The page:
Bravo to the Second Amendment Foundation for filing this lawsuit.
U.S.A. –-(Ammoland.com)- Several days after the Second Amendment Foundation warned the Mayor of New Orleans against suspending firearms sales in reaction to the COVID-19 outbreak, that organization has hit the New Jersey governor with a federal lawsuit alleging depravation of rights for “shutting down firearms dealerships in the Garden State, thus preventing citizens from exercising their rights under the Second and Fourteenth amendments.”
It may be the first time in history for such a legal action, as panic over the Coronavirus continues.
SAF is joined by the New Jersey Second Amendment Society, on behalf of Robert Kashinsky and Legend Firearms, a gun shop in the state. They are represented by noted civil rights attorney David Jensen at Jensen & Associates in Beacon, N.Y. He is also representing SAF and the Connecticut Citizens Defense League in a federal lawsuit against the state of Connecticut’s prohibition on so-called “high capacity magazines.”
In the New Jersey case, Gov. Phil Murphy and State Police Supt. Patrick J. Callahan are defendants in their official capacities. The complaint, filed in U.S. District Court for the District of New Jersey, alleges depravation of rights under 42 U.S.C. § 1983. The case is known as Kashinsky v. Murphy. The complaint may be read here.
The lawsuit contends that Murphy, by issuing Executive Order 107 on March 21, mandated “the closure of all retail businesses that sell firearms or ammunition and of making the portal for firearms background checks unavailable on the website of the New Jersey State Police…amount to a ban on obtaining firearms or ammunition in the State of New Jersey.”
Kashinsky, according to the federal complaint, does not own a firearm, but he recently obtained a Firearms Purchaser Identification card for the purpose of buying a gun out of concern for his ability to protect himself and his wife in the event of an emergency. However, Murphy’s executive order was quickly followed by a notice posted on the State Police background check portal of its website “indicating that the State Police would no longer conduct background checks,” the lawsuit says.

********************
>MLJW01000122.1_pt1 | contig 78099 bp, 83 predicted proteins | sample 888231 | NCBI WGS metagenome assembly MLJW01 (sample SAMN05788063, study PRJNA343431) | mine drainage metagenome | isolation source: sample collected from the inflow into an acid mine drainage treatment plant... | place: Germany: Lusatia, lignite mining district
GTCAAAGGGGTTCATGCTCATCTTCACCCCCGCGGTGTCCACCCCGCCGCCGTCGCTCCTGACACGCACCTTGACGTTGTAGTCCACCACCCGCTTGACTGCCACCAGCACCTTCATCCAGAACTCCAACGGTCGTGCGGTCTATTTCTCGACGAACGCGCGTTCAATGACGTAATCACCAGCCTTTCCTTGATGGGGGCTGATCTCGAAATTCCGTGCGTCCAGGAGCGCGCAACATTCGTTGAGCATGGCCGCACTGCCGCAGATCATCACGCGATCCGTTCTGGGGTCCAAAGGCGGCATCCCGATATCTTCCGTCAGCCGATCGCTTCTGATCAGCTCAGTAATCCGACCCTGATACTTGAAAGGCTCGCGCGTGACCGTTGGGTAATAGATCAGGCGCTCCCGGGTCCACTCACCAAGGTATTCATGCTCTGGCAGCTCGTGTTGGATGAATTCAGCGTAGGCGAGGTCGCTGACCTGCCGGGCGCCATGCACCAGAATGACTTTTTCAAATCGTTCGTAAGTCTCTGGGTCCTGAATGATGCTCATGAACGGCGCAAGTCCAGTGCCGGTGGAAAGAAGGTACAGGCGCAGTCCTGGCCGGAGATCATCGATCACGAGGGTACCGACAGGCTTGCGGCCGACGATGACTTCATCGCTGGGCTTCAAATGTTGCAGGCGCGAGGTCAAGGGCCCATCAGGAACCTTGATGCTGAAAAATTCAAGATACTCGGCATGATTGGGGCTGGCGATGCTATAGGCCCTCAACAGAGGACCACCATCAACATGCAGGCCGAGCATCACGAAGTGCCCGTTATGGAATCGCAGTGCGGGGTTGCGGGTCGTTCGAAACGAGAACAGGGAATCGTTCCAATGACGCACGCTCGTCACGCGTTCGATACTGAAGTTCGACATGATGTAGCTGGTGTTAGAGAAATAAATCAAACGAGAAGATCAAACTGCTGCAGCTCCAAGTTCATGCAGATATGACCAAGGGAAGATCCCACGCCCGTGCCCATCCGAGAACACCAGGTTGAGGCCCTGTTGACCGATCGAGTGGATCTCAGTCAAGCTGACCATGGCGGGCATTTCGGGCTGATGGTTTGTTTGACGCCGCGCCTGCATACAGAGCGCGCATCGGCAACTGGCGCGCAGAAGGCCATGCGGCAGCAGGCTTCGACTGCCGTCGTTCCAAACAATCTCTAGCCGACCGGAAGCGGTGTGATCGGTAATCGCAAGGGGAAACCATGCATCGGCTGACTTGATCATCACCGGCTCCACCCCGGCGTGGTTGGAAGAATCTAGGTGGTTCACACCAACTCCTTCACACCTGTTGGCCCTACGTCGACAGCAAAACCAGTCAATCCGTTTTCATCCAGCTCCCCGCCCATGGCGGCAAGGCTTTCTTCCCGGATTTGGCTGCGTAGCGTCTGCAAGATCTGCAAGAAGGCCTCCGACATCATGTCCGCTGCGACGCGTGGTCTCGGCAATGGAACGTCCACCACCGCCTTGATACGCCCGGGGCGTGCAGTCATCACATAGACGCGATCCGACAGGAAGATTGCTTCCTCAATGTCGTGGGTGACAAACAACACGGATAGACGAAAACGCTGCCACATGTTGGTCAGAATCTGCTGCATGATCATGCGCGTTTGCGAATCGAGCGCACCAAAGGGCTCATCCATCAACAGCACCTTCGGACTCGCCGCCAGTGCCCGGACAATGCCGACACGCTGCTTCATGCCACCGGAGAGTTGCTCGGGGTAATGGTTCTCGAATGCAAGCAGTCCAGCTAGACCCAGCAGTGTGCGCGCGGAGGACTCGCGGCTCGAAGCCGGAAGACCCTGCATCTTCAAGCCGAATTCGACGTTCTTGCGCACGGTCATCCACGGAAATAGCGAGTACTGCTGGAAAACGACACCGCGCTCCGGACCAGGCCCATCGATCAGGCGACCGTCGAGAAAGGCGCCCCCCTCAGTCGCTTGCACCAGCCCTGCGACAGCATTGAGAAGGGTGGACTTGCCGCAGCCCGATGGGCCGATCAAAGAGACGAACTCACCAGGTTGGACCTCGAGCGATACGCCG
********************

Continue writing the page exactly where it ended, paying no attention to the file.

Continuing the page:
“Gov. Murphy cannot simply suspend the Second Amendment, and neither can Supt. Callahan,” said SAF founder and Executive Vice President Alan M. Gottlieb. “Yet, under this emergency order, that’s exactly what they’re doing. The Constitution, and federal law, don’t allow that.
“New Jersey may have been the first state to ratify the Bill of Rights,” Gottlieb observed. “but they’re the last state to recognize it.”
In 2005 following Hurricane Katrina, SAF and the National Rifle Association took the City of New Orleans to federal court over firearm seizures conducted by the administration of former Mayor Ray Nagin. The court found those gun confiscations—some of which were done at gunpoint—to be unconstitutional.
Recently, when North Carolina Gov. Roy Cooper declared a statewide emergency due to the Coronavirus, SAF reminded officials about the case of Bateman v. Purdue, that prevents suspension of Second Amendment rights during an emergency in that state. The intent was to allow people to venture outside their homes with firearms in the event of a disaster, such as a hurricane.
“We could not have foreseen that our case against North Carolina would ever keep citizens safe in this kind of emergency,” Gottlieb said, “but we are delighted that no public official can arbitrarily render the state’s residents unable to defend themselves on the grounds of a declared emergency. That’s the time when honest citizens might need their firearms the most while away from home.”
Just days ago, Illinois Gov. J.B. Pritzker signed an emergency order that actually exempts firearm and ammunition distributors and retailers from any shutdown, recognizing them instead as “essential businesses…for the purposes of safety and security.” SAF applauded the governor.
The New Jersey lawsuit could put other states on notice about trying to shut down the exercise of Second Amendment rights. Most state constitutions also have right-to-bear-arms provisions, and they are often more protective than the Second Amendment.